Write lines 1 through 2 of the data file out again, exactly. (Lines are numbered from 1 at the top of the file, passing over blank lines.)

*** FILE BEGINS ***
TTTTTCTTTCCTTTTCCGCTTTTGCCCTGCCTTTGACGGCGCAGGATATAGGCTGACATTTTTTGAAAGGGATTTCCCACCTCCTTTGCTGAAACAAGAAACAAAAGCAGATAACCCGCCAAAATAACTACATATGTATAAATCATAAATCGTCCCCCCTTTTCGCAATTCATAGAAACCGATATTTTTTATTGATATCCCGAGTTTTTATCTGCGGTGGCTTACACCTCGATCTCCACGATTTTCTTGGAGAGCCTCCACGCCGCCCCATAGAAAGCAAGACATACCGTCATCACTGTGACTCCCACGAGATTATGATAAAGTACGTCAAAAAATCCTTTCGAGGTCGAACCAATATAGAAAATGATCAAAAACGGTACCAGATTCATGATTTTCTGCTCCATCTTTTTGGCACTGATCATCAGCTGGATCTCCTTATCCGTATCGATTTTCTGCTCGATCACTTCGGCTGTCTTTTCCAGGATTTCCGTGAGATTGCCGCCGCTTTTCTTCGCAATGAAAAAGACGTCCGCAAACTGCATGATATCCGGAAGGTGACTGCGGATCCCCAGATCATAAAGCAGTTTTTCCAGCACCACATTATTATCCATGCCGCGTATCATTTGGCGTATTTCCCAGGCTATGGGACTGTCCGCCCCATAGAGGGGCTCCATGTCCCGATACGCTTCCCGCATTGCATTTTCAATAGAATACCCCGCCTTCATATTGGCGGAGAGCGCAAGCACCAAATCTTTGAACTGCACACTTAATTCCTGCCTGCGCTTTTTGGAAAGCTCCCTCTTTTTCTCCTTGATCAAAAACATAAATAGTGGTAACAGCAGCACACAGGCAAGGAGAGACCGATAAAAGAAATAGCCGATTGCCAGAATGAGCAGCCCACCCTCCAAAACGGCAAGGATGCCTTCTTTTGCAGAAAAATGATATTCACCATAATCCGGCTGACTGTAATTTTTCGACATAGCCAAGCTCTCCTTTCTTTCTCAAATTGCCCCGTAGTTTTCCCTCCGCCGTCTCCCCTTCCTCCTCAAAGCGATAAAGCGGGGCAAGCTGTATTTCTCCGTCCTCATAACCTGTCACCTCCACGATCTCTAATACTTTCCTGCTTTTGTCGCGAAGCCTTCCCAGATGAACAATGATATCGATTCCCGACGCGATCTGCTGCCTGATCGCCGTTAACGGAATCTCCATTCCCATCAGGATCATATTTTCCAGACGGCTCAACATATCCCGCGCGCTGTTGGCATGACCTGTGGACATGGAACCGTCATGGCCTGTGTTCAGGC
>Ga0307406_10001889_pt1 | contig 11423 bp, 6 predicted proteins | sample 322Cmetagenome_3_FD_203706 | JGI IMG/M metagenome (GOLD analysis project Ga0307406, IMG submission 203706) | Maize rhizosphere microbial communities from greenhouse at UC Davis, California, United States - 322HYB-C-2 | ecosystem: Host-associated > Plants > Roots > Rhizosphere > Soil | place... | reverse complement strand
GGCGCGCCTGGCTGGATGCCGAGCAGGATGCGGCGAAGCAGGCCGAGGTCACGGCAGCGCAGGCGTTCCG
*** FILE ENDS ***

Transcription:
TTTTTCTTTCCTTTTCCGCTTTTGCCCTGCCTTTGACGGCGCAGGATATAGGCTGACATTTTTTGAAAGGGATTTCCCACCTCCTTTGCTGAAACAAGAAACAAAAGCAGATAACCCGCCAAAATAACTACATATGTATAAATCATAAATCGTCCCCCCTTTTCGCAATTCATAGAAACCGATATTTTTTATTGATATCCCGAGTTTTTATCTGCGGTGGCTTACACCTCGATCTCCACGATTTTCTTGGAGAGCCTCCACGCCGCCCCATAGAAAGCAAGACATACCGTCATCACTGTGACTCCCACGAGATTATGATAAAGTACGTCAAAAAATCCTTTCGAGGTCGAACCAATATAGAAAATGATCAAAAACGGTACCAGATTCATGATTTTCTGCTCCATCTTTTTGGCACTGATCATCAGCTGGATCTCCTTATCCGTATCGATTTTCTGCTCGATCACTTCGGCTGTCTTTTCCAGGATTTCCGTGAGATTGCCGCCGCTTTTCTTCGCAATGAAAAAGACGTCCGCAAACTGCATGATATCCGGAAGGTGACTGCGGATCCCCAGATCATAAAGCAGTTTTTCCAGCACCACATTATTATCCATGCCGCGTATCATTTGGCGTATTTCCCAGGCTATGGGACTGTCCGCCCCATAGAGGGGCTCCATGTCCCGATACGCTTCCCGCATTGCATTTTCAATAGAATACCCCGCCTTCATATTGGCGGAGAGCGCAAGCACCAAATCTTTGAACTGCACACTTAATTCCTGCCTGCGCTTTTTGGAAAGCTCCCTCTTTTTCTCCTTGATCAAAAACATAAATAGTGGTAACAGCAGCACACAGGCAAGGAGAGACCGATAAAAGAAATAGCCGATTGCCAGAATGAGCAGCCCACCCTCCAAAACGGCAAGGATGCCTTCTTTTGCAGAAAAATGATATTCACCATAATCCGGCTGACTGTAATTTTTCGACATAGCCAAGCTCTCCTTTCTTTCTCAAATTGCCCCGTAGTTTTCCCTCCGCCGTCTCCCCTTCCTCCTCAAAGCGATAAAGCGGGGCAAGCTGTATTTCTCCGTCCTCATAACCTGTCACCTCCACGATCTCTAATACTTTCCTGCTTTTGTCGCGAAGCCTTCCCAGATGAACAATGATATCGATTCCCGACGCGATCTGCTGCCTGATCGCCGTTAACGGAATCTCCATTCCCATCAGGATCATATTTTCCAGACGGCTCAACATATCCCGCGCGCTGTTGGCATGACCTGTGGACATGGAACCGTCATGGCCTGTGTTCAGGC
>Ga0307406_10001889_pt1 | contig 11423 bp, 6 predicted proteins | sample 322Cmetagenome_3_FD_203706 | JGI IMG/M metagenome (GOLD analysis project Ga0307406, IMG submission 203706) | Maize rhizosphere microbial communities from greenhouse at UC Davis, California, United States - 322HYB-C-2 | ecosystem: Host-associated > Plants > Roots > Rhizosphere > Soil | place... | reverse complement strand